Things I crave (on an unfortunate regular basis) include:
- frozen yogurt
- homemade fettuccine with prosciutto and asparagus (so so so good!)
So what’s a WIT to do when she must satisfy these cravings? Typically, if you’re like me, you seek, you find, you devourer. But (thank the lord!) new studies are showing that we can actually teach ourselves how to think about and handle these cravings differently so that we aren’t gorging on our favorite treats. Below are the highlights of the article that sparked this whole post, but for the entire story, head here. And might I just say there are some wonderful “Amen” moments tucked throughout the article so take a deep breath and start to kick those cravings!
You can’t help being hardwired to yearn for unhealthy fare, but you can minimize the damage by stashing light versions of the flavors you crave most, suggests Keri Gans, R.D., a spokeswoman in New York City for the American Dietetic Association. Love ice cream at night? Stock up on 80-calorie Skinny Cow Skinny Dippers. Can’t miss that crunch in the afternoon? Keep crudités at your desk.
Schedule your splurges
To keep urges from taking over your life (that’s what bosses are for), schedule a specific time to enjoy a reasonable portion of your favorite treat. If you know ahead of time that you will savor a sweet snack at 4 p.m., it should be easier to ignore your desire for it at noon.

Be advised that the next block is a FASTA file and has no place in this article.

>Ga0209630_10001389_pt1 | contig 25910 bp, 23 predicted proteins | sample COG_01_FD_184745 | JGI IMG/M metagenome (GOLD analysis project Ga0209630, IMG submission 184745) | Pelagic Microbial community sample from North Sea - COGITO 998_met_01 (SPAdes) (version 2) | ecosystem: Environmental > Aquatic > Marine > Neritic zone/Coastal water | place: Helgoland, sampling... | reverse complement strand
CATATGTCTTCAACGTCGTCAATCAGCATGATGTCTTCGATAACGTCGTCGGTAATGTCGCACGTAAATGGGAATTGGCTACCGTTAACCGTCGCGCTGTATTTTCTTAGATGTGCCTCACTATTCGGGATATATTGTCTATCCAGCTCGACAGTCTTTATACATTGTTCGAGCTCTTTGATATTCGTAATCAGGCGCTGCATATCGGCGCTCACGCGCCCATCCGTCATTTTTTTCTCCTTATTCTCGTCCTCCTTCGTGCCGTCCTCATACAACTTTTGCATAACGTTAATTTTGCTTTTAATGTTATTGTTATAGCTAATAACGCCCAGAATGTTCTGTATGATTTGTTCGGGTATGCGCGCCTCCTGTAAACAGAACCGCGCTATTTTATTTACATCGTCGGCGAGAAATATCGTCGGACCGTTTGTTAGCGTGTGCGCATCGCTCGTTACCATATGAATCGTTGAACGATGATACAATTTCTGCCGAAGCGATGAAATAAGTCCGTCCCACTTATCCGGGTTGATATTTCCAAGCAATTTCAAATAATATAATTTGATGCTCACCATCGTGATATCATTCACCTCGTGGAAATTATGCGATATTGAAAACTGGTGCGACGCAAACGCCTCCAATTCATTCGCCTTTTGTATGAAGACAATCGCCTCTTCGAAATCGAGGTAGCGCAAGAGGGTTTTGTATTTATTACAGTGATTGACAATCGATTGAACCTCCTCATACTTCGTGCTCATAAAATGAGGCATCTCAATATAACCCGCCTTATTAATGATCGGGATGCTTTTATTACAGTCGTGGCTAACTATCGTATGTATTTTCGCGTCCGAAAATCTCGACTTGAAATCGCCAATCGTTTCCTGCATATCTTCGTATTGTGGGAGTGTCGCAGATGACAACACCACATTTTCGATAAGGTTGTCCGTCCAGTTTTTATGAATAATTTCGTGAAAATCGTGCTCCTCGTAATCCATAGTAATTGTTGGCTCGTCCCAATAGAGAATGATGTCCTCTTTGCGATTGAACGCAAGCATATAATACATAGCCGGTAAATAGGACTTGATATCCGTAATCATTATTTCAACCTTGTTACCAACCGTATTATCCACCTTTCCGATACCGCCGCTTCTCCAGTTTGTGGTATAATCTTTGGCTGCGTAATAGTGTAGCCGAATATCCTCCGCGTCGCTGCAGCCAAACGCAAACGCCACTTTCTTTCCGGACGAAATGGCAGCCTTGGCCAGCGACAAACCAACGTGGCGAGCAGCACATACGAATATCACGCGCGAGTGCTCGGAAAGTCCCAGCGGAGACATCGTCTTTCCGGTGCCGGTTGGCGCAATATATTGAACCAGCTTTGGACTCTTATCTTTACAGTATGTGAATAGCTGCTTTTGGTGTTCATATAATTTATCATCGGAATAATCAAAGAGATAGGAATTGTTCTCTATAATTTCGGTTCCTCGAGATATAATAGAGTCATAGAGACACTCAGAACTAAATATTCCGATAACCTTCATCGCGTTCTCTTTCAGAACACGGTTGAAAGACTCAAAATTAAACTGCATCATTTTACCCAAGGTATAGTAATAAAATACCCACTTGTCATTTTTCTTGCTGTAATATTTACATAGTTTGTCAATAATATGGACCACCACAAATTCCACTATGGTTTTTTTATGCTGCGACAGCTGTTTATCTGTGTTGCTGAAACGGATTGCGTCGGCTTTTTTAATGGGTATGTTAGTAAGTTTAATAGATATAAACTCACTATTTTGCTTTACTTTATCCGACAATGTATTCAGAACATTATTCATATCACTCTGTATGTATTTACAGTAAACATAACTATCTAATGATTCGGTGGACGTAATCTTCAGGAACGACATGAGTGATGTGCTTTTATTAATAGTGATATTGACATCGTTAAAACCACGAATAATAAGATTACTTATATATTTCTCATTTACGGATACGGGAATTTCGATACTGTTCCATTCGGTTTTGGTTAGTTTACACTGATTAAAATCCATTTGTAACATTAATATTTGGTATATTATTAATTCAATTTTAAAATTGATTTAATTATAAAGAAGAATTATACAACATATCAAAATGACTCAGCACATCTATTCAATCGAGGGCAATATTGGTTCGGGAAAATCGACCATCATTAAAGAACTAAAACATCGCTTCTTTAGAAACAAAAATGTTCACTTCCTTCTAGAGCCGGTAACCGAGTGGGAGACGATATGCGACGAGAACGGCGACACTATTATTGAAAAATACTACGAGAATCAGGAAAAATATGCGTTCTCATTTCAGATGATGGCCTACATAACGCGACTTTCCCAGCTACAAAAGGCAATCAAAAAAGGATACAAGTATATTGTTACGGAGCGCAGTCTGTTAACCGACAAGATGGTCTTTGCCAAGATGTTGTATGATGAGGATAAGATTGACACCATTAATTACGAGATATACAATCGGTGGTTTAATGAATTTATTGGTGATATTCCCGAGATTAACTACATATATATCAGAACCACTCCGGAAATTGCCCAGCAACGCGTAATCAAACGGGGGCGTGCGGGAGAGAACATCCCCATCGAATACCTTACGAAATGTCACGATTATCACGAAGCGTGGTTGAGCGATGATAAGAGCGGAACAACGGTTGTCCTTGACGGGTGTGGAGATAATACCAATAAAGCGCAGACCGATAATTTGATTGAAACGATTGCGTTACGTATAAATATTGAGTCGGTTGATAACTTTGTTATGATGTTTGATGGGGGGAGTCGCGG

Wait it out
Some urges — like texting your ex-boyfriend at 12 a.m. — are better to let pass. Ditto certain food hankerings: Most go away within 20 minutes, Roberts says, so hold off for that amount of time.
Beware the witching hour
There’s a reason you have potato chips on the brain in the late afternoon rather than at 8 a.m. After a long day, you’re fatigued and suffering from low blood sugar, explains Bryan Raudenbush, Ph.D., associate professor of psychology at Wheeling Jesuit University in West Virginia — meaning you can’t muster the emotional energy to overcome your yearning. If you’re truly hungry, have a healthy, filling snack to raise your blood sugar to normal levels. Then grab some ammunition against mindless snacking: Pop an Altoid to perk yourself up.
Ditch the diet mentality
“When you cut something out of your diet, you’re more likely to overeat it when you do encounter it,” says Janet Polivy, Ph.D., the study’s lead author. In other words, restricting your diet primes you to obsess. Instead of swearing off sweets, pare down your portions, says SELF contributing editor Janis Jibrin, R.D.
Accept defeat — occasionally
File this under best news ever: A recent small study from Tufts University in Boston found that women who sometimes gave in to their yens still lost weight. The trick is to make those occasional bites truly satisfying so you don’t go back for more, says Joan Salge Blake, R.D., nutrition professor at Boston University and author of “Nutrition & You” (Pearson/Benjamin Cummings).
Quit fighting with yourself over food and you might banish cravings for good. “Tell yourself, ‘My mind is having a craving right now.’ Pretty soon, you’ll see that the impulse to order something fattening is not the same as actually ordering it.” Use this mental trick the next time you’re at a restaurant and the siren song of a bacon cheeseburger threatens to derail your healthy plan. Breathe, count to three and select the grilled salmon and green salad. Then eat them serenely.